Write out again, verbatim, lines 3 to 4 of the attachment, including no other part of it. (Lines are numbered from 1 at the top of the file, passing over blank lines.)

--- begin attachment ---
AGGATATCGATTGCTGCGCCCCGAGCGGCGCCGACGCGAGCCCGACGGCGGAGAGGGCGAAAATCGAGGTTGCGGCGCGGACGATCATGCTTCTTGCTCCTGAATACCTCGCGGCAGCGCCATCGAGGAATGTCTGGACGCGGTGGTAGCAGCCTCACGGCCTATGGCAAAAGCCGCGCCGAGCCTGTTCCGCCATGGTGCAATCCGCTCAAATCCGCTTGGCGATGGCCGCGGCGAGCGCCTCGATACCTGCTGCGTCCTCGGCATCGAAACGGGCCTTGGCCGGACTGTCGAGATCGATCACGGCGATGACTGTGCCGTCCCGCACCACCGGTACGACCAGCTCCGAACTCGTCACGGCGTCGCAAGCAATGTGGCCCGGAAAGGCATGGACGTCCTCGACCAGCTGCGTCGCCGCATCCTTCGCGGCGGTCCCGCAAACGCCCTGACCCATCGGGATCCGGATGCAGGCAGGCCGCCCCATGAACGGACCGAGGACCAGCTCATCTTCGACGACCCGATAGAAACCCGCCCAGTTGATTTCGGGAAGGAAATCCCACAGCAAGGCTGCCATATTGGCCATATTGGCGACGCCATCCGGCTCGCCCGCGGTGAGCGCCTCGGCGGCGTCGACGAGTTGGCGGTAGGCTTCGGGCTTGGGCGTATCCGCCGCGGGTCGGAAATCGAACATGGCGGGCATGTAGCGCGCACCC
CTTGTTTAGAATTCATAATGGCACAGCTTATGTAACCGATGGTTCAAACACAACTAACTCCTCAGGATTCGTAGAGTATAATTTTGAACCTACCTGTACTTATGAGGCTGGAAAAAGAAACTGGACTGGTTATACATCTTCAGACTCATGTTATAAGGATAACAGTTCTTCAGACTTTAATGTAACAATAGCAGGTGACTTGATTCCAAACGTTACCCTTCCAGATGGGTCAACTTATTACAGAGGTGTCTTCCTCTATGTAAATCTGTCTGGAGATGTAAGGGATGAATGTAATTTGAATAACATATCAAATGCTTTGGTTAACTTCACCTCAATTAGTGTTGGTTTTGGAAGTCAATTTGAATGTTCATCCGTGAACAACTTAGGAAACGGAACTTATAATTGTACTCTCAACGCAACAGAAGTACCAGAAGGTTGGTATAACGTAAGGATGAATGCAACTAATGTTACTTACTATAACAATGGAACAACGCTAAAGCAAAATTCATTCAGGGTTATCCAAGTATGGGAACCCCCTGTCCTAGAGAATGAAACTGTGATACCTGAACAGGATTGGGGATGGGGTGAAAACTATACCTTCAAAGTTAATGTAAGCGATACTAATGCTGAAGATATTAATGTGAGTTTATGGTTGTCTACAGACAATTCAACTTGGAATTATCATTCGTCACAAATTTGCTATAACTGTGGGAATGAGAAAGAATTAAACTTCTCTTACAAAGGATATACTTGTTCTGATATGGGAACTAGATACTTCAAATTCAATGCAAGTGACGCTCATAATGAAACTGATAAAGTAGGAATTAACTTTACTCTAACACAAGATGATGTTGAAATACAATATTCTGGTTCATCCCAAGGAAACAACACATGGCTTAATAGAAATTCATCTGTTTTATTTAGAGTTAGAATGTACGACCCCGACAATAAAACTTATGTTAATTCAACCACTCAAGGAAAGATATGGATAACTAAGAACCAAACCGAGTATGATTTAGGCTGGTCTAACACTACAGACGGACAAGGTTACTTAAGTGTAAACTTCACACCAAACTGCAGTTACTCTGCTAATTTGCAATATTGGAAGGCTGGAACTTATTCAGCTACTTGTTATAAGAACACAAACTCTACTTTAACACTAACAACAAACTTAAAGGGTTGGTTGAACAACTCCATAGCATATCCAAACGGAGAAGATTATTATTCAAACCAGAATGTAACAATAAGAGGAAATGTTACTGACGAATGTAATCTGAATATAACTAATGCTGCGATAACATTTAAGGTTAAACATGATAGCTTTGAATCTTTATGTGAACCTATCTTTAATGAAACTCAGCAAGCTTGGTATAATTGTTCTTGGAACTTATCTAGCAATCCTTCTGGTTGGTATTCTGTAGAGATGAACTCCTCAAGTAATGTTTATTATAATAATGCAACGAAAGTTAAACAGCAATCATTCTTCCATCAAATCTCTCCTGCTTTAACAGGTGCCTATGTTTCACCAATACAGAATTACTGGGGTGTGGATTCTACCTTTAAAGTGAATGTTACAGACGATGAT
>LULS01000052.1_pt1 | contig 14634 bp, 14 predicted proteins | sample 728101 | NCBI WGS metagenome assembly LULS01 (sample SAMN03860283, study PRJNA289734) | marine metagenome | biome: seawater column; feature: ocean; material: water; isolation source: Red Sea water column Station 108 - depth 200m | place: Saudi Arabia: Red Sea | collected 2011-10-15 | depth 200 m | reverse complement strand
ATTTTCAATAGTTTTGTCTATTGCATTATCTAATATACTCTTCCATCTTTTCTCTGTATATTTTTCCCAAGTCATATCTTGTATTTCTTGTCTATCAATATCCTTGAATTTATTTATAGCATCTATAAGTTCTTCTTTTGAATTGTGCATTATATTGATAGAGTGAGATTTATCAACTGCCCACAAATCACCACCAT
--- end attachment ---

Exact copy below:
>LULS01000052.1_pt1 | contig 14634 bp, 14 predicted proteins | sample 728101 | NCBI WGS metagenome assembly LULS01 (sample SAMN03860283, study PRJNA289734) | marine metagenome | biome: seawater column; feature: ocean; material: water; isolation source: Red Sea water column Station 108 - depth 200m | place: Saudi Arabia: Red Sea | collected 2011-10-15 | depth 200 m | reverse complement strand
ATTTTCAATAGTTTTGTCTATTGCATTATCTAATATACTCTTCCATCTTTTCTCTGTATATTTTTCCCAAGTCATATCTTGTATTTCTTGTCTATCAATATCCTTGAATTTATTTATAGCATCTATAAGTTCTTCTTTTGAATTGTGCATTATATTGATAGAGTGAGATTTATCAACTGCCCACAAATCACCACCAT